We are writing today to share some important news.
After long and thoughtful deliberations, and with the values of this institution as the guiding force, Tufts University has decided to remove the Sackler name from our school of graduate biomedical sciences, from our medical education building, and from within our medical school programs.
The mission of the Tufts University School of Medicine reads, in part, “We seek to foster the development of dedicated clinicians, scientists, public health professionals, and educators who will have a sustained positive impact on the health of individuals, communities, and the world.” Our students, faculty, staff, alumni, and others have shared with us the negative impact the Sackler name has on them each day, noting the human toll of the opioid epidemic in which members of the Sackler family and their company, Purdue Pharma, are associated. We are grateful to those who have shared their thoughts with us. It is clear that the Sackler name, with its link to the current health crisis, runs counter to the school’s mission.
Specifically, the university will remove the Sackler name from the Sackler School of Graduate Biomedical Sciences; the Arthur M. Sackler Center for Medical Education; the Sackler Laboratory for the Convergence of Biomedical, Physical and Engineering Sciences; the Sackler Families Fund for Collaborative Cancer Biology Research; and the Richard S. Sackler, M.D. Endowed Research Fund. The name does not appear on the university’s other campuses. With today’s announcement the entities will be named the Tufts Graduate School of Biomedical Sciences; the Tufts Center for Medical Education; the Tufts Laboratory for the Convergence of Biomedical, Physical, and Engineering Sciences; the Tufts Fund for Collaborative Cancer Biology Research; and the Tufts Endowed Basic Science Research Fund.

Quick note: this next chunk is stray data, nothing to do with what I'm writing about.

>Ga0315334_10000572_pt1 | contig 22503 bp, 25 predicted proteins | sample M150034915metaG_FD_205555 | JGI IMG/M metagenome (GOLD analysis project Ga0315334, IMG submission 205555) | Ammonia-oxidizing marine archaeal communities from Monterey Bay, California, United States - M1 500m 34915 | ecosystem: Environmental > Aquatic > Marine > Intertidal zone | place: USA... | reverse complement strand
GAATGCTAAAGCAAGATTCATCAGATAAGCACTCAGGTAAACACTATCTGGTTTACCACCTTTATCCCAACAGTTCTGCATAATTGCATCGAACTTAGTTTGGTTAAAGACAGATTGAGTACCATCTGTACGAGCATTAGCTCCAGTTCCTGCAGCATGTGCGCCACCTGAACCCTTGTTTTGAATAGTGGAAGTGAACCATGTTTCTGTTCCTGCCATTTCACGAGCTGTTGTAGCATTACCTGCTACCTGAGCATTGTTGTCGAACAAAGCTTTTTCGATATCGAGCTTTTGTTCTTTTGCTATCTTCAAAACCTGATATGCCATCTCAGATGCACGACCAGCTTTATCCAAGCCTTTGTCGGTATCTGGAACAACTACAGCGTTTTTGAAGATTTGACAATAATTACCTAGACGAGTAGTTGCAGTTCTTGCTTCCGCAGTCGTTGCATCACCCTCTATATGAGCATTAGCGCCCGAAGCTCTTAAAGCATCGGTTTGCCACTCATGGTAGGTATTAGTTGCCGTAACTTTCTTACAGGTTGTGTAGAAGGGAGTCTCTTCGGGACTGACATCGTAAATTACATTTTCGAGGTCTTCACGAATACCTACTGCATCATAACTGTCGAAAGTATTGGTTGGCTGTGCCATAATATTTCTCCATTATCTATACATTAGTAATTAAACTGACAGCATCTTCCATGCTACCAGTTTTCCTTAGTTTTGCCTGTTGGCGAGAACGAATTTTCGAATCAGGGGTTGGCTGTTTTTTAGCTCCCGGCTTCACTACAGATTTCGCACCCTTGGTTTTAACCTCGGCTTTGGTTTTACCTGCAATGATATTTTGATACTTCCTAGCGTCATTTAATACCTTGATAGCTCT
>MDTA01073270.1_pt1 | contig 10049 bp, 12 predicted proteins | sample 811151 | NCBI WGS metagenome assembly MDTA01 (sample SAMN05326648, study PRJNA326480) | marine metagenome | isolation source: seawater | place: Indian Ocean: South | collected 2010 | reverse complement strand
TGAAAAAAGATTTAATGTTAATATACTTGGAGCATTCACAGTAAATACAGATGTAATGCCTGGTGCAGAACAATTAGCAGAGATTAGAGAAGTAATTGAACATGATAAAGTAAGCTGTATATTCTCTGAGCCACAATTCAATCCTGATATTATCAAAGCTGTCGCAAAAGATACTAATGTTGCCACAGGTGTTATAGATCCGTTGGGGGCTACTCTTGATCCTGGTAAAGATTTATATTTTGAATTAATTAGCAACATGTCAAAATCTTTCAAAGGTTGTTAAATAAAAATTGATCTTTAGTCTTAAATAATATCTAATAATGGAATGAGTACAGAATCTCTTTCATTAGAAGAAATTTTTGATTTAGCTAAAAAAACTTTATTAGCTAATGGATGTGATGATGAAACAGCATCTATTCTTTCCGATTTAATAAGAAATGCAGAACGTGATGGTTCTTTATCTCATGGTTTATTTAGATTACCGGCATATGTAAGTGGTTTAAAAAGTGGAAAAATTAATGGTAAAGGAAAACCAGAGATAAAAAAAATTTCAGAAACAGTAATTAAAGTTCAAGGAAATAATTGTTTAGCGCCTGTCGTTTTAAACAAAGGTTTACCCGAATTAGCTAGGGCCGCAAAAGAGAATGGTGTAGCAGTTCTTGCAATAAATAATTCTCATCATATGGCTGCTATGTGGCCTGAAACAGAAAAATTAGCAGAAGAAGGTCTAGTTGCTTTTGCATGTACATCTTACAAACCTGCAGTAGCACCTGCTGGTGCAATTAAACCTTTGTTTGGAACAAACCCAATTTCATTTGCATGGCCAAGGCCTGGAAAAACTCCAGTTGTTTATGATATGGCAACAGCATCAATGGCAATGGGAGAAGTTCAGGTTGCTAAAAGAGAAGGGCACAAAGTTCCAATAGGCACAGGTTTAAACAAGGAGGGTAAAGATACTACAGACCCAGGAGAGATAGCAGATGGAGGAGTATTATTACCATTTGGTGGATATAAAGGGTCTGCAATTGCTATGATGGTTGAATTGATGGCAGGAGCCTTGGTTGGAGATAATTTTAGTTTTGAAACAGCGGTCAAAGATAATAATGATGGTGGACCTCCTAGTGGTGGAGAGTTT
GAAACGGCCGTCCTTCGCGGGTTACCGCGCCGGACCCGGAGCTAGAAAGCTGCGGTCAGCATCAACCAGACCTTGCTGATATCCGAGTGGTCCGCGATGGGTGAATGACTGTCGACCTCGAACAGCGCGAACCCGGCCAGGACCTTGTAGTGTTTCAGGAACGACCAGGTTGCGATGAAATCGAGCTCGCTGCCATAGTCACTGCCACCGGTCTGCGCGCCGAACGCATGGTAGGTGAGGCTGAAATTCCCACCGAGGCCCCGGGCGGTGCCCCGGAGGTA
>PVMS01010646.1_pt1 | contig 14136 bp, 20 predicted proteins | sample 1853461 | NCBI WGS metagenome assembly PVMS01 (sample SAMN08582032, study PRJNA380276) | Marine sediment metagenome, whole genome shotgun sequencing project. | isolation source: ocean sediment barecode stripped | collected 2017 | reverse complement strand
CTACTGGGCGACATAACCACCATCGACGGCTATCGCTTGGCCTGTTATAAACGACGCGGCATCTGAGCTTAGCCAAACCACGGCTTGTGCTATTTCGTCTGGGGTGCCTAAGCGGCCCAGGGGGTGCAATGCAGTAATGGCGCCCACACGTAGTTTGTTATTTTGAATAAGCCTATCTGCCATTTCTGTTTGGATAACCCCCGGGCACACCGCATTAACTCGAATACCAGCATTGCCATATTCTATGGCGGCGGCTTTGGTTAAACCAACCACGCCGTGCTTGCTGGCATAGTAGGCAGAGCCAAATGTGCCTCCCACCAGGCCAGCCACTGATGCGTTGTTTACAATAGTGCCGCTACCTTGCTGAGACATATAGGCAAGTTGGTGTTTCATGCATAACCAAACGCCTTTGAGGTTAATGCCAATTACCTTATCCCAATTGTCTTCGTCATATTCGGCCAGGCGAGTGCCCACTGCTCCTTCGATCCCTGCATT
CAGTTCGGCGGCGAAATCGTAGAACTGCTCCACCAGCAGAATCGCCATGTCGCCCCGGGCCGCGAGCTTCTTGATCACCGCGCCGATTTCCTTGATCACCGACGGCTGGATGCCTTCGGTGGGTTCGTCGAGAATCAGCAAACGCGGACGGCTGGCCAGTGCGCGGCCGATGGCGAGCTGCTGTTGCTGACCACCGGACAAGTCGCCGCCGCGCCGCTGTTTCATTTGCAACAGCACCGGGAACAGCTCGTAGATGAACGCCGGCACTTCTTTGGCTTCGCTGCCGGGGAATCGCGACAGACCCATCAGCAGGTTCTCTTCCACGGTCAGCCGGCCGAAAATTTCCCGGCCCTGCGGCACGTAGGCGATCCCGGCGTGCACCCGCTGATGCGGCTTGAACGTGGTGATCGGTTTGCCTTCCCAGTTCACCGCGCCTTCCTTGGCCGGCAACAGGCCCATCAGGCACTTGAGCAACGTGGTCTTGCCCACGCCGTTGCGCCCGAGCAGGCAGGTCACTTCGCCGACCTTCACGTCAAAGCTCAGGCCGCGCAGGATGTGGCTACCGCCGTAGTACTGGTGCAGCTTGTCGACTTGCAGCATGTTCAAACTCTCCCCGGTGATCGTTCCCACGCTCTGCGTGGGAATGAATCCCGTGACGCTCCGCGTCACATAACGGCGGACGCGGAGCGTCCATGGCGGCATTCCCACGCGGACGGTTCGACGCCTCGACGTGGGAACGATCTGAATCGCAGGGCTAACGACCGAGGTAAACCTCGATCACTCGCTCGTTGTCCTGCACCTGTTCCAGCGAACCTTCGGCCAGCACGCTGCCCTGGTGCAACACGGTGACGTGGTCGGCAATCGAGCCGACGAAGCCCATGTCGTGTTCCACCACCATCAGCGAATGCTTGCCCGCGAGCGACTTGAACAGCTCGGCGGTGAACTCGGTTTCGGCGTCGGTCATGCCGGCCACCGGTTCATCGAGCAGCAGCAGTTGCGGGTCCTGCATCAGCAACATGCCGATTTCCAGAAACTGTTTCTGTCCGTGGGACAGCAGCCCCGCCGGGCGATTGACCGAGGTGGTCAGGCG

In addition, the university will establish a $3 million endowment to support education, research, and civic engagement programs aimed at the prevention and treatment of addiction and substance abuse.
In taking these actions, we will more fully enable our university and medical school to move forward in support of their missions and to help the countless individuals and families who have suffered as a result of the opioid crisis.
In making the decision to remove the Sackler name, which will begin immediately, we are not seeking to erase this chapter of Tufts’ history. It is part of this institution forever, and we are committed to appropriately recognizing and contextualizing the involvement of family members over the years. The history of the family’s relationship with Tufts begins in the 1980s and includes contributions from Arthur M. Sackler to support Tufts’ mission of scientific research and medical education to improve people’s lives. Arthur Sackler himself died in 1987, nearly a decade before Purdue Pharma introduced OxyContin, a drug intended to ease severe pain that is now at the center of the nation’s opioid crisis. With input from our community, we plan to create an educational exhibit inside the medical school to describe the Sackler family’s involvement with Tufts and to educate the community about lessons we all must learn from the opioid epidemic.